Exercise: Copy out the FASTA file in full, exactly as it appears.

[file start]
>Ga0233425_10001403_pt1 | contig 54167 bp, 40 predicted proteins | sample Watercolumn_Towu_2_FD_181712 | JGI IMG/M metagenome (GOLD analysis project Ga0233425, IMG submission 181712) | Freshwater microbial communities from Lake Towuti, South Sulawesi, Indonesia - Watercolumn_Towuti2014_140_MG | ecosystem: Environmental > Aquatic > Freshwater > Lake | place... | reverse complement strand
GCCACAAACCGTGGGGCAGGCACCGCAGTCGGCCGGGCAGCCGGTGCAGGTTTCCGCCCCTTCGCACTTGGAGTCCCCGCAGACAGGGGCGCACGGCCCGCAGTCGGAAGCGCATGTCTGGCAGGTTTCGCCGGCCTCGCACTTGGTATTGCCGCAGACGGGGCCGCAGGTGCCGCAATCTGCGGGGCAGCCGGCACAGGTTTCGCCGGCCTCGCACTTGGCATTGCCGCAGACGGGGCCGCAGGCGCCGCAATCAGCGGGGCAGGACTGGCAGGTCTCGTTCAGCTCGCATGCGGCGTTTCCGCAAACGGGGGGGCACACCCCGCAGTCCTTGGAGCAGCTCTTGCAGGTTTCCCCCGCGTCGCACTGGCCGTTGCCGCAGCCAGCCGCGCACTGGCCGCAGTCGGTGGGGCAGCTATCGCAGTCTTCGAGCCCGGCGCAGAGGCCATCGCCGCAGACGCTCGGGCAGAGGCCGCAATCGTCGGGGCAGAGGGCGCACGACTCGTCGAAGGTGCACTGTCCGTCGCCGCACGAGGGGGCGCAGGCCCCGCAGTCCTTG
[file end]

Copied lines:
>Ga0233425_10001403_pt1 | contig 54167 bp, 40 predicted proteins | sample Watercolumn_Towu_2_FD_181712 | JGI IMG/M metagenome (GOLD analysis project Ga0233425, IMG submission 181712) | Freshwater microbial communities from Lake Towuti, South Sulawesi, Indonesia - Watercolumn_Towuti2014_140_MG | ecosystem: Environmental > Aquatic > Freshwater > Lake | place... | reverse complement strand
GCCACAAACCGTGGGGCAGGCACCGCAGTCGGCCGGGCAGCCGGTGCAGGTTTCCGCCCCTTCGCACTTGGAGTCCCCGCAGACAGGGGCGCACGGCCCGCAGTCGGAAGCGCATGTCTGGCAGGTTTCGCCGGCCTCGCACTTGGTATTGCCGCAGACGGGGCCGCAGGTGCCGCAATCTGCGGGGCAGCCGGCACAGGTTTCGCCGGCCTCGCACTTGGCATTGCCGCAGACGGGGCCGCAGGCGCCGCAATCAGCGGGGCAGGACTGGCAGGTCTCGTTCAGCTCGCATGCGGCGTTTCCGCAAACGGGGGGGCACACCCCGCAGTCCTTGGAGCAGCTCTTGCAGGTTTCCCCCGCGTCGCACTGGCCGTTGCCGCAGCCAGCCGCGCACTGGCCGCAGTCGGTGGGGCAGCTATCGCAGTCTTCGAGCCCGGCGCAGAGGCCATCGCCGCAGACGCTCGGGCAGAGGCCGCAATCGTCGGGGCAGAGGGCGCACGACTCGTCGAAGGTGCACTGTCCGTCGCCGCACGAGGGGGCGCAGGCCCCGCAGTCCTTG